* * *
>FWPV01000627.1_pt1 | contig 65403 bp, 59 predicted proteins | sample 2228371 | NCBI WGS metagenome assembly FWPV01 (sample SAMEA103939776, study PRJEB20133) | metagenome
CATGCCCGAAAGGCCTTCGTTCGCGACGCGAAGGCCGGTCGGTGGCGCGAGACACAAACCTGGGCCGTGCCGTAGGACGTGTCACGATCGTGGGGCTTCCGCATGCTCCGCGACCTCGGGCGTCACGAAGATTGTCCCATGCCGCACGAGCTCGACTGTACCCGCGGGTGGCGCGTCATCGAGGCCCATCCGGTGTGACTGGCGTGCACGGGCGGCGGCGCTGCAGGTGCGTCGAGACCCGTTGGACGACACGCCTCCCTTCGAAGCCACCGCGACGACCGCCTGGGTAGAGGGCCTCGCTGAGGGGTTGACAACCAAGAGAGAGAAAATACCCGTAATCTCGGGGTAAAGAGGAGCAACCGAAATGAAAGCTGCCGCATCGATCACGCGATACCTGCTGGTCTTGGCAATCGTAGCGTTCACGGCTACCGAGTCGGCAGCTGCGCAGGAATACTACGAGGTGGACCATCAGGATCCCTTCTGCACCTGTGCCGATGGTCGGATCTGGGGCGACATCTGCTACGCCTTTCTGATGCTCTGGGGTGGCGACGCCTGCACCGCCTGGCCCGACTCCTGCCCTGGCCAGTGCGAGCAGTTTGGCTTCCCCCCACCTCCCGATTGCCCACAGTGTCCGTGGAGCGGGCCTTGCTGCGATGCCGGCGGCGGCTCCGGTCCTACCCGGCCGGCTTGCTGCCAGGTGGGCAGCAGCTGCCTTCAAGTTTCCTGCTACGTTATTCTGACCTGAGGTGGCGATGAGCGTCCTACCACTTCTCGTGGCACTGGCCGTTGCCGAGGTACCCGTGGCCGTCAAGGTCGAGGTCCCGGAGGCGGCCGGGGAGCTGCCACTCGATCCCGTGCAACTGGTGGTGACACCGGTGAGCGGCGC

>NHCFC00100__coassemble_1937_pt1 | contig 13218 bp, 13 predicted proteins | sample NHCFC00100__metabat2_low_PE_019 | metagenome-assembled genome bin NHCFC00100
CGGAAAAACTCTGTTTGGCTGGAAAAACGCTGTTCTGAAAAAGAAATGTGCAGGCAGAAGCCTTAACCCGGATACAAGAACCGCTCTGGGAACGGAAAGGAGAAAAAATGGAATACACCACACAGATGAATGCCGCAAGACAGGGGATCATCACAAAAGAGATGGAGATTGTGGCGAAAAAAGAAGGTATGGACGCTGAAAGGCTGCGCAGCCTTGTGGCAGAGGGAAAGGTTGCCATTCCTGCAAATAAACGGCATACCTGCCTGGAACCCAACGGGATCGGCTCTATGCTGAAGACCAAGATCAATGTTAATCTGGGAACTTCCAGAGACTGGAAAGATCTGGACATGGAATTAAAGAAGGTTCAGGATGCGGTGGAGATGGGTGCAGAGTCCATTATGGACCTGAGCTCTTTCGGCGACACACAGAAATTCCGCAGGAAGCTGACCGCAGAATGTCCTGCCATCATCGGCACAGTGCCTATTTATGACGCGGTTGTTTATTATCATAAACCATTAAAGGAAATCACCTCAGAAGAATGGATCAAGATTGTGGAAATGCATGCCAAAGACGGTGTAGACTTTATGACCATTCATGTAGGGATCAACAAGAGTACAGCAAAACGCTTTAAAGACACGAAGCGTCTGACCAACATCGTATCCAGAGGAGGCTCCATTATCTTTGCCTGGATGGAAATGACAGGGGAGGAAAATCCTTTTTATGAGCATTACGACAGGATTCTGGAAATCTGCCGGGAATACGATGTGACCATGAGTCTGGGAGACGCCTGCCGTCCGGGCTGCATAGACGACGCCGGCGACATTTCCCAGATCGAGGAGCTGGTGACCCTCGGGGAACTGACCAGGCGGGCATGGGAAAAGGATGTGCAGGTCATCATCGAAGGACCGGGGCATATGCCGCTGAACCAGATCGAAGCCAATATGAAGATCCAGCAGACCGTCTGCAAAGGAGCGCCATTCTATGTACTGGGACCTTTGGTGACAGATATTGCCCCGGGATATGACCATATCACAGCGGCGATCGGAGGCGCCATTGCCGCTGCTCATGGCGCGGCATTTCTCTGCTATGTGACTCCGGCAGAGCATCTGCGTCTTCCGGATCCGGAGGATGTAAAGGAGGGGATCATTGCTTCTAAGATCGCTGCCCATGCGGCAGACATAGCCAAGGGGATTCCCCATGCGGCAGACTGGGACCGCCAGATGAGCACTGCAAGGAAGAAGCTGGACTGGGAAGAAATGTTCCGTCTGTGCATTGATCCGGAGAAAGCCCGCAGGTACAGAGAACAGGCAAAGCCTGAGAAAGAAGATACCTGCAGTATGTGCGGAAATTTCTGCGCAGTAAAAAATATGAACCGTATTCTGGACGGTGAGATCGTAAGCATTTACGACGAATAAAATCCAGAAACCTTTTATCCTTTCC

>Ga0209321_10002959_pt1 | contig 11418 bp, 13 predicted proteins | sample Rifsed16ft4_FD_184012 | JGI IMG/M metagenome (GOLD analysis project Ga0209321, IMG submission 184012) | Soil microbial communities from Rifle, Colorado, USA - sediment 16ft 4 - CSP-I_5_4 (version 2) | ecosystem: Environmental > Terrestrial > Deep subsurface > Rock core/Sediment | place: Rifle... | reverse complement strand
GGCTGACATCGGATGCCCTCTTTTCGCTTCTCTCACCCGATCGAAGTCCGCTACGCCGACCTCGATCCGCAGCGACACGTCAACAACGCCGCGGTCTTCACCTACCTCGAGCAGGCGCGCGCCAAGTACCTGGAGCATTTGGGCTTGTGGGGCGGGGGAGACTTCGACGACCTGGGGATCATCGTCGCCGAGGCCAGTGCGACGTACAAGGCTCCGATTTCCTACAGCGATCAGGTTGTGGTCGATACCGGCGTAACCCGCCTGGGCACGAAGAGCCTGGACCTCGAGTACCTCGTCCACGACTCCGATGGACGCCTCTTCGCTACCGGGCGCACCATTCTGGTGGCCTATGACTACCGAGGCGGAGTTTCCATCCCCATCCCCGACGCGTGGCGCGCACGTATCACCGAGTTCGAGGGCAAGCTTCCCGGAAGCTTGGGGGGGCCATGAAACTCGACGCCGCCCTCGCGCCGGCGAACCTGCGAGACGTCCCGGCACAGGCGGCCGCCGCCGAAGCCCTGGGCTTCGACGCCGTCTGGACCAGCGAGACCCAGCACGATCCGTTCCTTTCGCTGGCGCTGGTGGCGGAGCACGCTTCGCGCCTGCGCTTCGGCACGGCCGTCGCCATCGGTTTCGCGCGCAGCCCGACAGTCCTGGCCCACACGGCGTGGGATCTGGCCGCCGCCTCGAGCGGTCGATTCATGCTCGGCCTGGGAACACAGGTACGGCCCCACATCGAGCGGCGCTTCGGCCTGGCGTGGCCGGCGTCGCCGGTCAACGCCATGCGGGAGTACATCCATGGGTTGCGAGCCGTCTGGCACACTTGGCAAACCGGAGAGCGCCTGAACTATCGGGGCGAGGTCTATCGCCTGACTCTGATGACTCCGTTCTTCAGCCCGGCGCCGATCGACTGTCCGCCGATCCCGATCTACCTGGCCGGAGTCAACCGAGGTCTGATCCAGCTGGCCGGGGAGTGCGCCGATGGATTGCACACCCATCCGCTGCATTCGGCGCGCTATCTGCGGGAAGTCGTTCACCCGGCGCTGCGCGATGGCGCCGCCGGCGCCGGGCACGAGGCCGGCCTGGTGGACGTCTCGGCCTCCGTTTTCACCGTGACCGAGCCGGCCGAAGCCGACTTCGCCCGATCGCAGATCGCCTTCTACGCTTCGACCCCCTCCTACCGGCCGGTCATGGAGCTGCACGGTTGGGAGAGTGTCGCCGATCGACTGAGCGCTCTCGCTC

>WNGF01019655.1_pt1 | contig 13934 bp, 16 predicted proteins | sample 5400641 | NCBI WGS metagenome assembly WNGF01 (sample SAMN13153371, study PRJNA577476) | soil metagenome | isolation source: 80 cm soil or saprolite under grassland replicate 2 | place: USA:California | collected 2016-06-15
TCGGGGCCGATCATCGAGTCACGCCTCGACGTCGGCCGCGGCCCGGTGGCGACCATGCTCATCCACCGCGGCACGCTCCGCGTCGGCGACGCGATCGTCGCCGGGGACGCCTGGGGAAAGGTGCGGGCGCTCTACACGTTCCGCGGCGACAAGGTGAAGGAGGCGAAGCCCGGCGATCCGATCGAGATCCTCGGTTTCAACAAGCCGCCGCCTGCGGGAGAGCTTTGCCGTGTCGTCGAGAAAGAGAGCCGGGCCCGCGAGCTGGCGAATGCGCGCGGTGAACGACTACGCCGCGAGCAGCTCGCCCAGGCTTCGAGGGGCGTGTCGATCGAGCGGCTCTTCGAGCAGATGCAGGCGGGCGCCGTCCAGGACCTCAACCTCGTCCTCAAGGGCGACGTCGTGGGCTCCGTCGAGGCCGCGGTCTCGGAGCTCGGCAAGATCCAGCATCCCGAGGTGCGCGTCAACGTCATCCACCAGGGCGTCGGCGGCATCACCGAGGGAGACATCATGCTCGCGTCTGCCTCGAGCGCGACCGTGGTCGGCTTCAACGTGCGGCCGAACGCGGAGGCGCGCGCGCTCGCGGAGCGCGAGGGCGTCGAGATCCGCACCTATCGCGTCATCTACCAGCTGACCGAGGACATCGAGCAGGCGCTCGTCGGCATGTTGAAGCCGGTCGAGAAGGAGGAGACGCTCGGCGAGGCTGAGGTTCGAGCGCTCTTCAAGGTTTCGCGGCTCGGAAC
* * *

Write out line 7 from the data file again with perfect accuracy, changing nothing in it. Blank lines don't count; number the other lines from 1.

>WNGF01019655.1_pt1 | contig 13934 bp, 16 predicted proteins | sample 5400641 | NCBI WGS metagenome assembly WNGF01 (sample SAMN13153371, study PRJNA577476) | soil metagenome | isolation source: 80 cm soil or saprolite under grassland replicate 2 | place: USA:California | collected 2016-06-15